3252 Save Our Sleep CVR SI.indd

Bec Judd has written at length about following Tizzie Hall’s sleep routines for her two children, and a number of other well-known mamas are reportedly fans too, including Cate Blanchett, Sarah Murdoch, Rachel Griffiths and newsreaders Magdalena Roze and Deborah Knight.

My first baby, Ava (now 6) wasn’t a great sleeper, or feeder. We struggled with breastfeeding – she suffered terrible silent reflux and despite medication and lots of medical advice, it didn’t work. I had to be careful with her reflux not to overfeed her expressed breastmilk and formula, but to also ensure I fed her before she got too hungry otherwise she’d gulp her bottle which only made it worse.

I followed the ‘Save Our Sleep’ routine from about 4 months and it helped immensely with Ava – knowing how much to feed her and how often, what times she should sleep and how much sleep she needed for her age, whether she was in pain, or hungry, or protest crying helped me with her sleeps, her feeds, and eventually allowed her to get a more restful sleep. I learned to swaddle wrap her correctly, put the right bedding on her so she was warm enough, and she consistently started sleeping through the night at about 18 weeks with a dreamfeed, two weeks after starting the routine.

The routine helped me to distinguish her cries (and overtired whinge cry as opposed to a calling out cry or a hungry cry), when she was hungry or tired, things I just wasn’t able to figure out on my own.

grey wrap

I felt more confident too. From the book I got lots of advice on swaddling and bedding, weaning to solids, how to progress from one routine to the next based on her age and her sleep requirements, and for the most part, everything just worked. She was a happy, contented little baby that was thriving, and so was I.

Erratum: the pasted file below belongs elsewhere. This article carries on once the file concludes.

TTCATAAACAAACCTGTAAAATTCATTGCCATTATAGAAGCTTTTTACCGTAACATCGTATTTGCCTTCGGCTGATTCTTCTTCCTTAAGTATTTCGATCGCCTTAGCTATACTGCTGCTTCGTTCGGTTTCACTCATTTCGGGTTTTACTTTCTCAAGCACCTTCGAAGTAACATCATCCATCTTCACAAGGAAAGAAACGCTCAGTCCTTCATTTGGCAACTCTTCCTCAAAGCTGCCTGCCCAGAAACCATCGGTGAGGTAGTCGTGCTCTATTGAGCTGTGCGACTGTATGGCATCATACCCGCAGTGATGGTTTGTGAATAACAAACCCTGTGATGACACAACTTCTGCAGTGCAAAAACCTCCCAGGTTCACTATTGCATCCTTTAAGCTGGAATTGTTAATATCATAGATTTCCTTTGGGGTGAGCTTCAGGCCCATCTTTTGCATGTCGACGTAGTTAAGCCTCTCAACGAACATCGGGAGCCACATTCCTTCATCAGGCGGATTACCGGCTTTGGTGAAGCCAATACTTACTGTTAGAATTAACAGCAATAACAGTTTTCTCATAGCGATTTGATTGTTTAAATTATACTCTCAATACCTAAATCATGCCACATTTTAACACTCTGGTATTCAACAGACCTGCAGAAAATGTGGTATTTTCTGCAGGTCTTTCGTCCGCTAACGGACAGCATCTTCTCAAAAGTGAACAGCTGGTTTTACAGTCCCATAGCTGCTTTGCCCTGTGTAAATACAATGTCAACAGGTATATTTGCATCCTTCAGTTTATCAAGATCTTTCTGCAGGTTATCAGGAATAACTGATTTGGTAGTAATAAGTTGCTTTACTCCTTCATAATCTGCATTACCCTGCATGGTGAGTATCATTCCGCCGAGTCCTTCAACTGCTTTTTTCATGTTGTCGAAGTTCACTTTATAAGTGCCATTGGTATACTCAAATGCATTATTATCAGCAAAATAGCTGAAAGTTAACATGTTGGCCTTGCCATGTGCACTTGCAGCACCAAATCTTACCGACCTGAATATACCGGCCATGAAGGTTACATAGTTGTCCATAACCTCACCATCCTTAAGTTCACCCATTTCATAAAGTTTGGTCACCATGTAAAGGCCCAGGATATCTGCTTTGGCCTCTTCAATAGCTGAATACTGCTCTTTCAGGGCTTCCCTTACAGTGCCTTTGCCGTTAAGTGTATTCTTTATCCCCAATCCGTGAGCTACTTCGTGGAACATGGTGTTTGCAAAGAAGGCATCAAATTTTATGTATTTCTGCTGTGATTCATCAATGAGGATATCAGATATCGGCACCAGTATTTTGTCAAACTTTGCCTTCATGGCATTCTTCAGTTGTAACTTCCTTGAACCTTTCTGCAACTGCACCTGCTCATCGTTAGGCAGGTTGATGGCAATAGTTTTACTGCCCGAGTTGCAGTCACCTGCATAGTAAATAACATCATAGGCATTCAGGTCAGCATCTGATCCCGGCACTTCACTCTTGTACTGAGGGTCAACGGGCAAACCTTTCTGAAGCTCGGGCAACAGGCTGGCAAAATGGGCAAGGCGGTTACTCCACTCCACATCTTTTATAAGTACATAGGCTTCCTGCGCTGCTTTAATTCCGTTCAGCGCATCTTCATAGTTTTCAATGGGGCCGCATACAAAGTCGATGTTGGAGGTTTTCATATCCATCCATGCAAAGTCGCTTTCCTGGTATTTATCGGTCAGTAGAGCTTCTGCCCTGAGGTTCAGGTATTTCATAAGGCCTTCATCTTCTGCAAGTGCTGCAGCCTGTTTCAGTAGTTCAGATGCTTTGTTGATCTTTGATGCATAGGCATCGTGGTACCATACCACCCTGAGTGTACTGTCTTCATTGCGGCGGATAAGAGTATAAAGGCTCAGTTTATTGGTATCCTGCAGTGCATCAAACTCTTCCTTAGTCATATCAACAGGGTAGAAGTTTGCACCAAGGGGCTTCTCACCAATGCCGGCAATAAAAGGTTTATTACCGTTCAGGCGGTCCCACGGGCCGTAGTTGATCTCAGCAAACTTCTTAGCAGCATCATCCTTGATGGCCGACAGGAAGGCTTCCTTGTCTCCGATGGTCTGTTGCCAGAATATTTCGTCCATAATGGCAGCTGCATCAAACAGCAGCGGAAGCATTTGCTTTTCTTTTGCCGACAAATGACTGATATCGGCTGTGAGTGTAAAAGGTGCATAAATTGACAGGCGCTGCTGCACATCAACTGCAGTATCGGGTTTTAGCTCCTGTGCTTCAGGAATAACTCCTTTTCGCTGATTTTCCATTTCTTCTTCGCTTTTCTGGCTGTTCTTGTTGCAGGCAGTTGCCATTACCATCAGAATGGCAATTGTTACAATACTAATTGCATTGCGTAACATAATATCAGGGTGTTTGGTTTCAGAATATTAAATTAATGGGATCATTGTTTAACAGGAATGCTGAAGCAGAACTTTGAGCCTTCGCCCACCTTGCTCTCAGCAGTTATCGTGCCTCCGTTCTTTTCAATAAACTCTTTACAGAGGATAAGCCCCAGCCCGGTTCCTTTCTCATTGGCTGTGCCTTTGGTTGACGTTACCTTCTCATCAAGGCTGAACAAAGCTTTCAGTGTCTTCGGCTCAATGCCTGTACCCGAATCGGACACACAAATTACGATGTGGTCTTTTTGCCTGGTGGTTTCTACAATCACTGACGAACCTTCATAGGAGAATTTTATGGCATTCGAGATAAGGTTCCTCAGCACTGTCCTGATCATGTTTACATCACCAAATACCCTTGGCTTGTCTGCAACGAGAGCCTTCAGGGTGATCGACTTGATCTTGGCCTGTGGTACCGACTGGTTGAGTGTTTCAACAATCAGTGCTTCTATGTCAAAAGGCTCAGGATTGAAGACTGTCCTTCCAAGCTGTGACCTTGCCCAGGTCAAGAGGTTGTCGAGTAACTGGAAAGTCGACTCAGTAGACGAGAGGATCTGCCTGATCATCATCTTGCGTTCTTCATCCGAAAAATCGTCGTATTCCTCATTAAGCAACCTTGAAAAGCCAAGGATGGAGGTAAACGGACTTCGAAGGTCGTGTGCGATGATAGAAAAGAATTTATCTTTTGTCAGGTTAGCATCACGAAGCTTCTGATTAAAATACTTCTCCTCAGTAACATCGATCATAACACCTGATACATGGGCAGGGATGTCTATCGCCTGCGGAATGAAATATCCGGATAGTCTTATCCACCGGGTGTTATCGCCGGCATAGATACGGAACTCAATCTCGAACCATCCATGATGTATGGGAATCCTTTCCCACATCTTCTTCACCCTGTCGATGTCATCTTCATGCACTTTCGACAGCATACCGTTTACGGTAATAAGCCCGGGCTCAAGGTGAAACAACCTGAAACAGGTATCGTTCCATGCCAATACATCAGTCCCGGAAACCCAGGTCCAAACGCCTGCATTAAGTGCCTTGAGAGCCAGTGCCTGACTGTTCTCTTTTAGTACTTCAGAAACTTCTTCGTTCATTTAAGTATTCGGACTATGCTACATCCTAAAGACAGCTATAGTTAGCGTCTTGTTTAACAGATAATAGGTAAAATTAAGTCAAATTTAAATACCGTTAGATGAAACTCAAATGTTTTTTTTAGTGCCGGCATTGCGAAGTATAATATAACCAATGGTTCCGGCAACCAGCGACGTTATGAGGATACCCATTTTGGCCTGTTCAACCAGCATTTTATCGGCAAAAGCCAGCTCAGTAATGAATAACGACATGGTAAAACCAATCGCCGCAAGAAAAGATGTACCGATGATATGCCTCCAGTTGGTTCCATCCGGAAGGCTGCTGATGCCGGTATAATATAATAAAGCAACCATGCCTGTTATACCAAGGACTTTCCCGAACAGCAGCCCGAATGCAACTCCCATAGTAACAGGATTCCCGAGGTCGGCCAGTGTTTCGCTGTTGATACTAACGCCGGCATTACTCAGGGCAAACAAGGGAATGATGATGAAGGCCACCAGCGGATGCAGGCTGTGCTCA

After a few months, I adapted the routine to suit my own daily routine, but establishing a consistent pattern of feeding, playing and sleeping really was fundamental for my baby’s more settled and happy nature.

In the old days, mothers lived near to their own families and had grandmothers, aunties and uncles and cousins all around to help give advice, support the mother and raise the baby. “It takes a village” they used to say. But it’s not like that anymore, certainly not for me or a lot of mothers, particularly living in cities or countries away from their extended family networks.

For my next baby I knew I was going to use the routine from birth, and as Ava was still a baby herself (14 months old) when my second baby Sasha was born, I needed to have a routine, whether formal or not. This newborn baby HAD to sleep. She just had to! For a while it felt as though I had twins, and two separate routines was a lot to remember, but after a few weeks it became MY routine too, and helped my newborn and toddler to be more settled and me to be more attentive to their individual needs.

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Then for my third baby Marnie, following the routine started in hospital, and really started to work when she was 3 weeks old. With a 2 year old and a 3 year old, as well as a newborn, knowing who was doing what and when really helped us as a family to keep everyone happy and settled – and sleeping!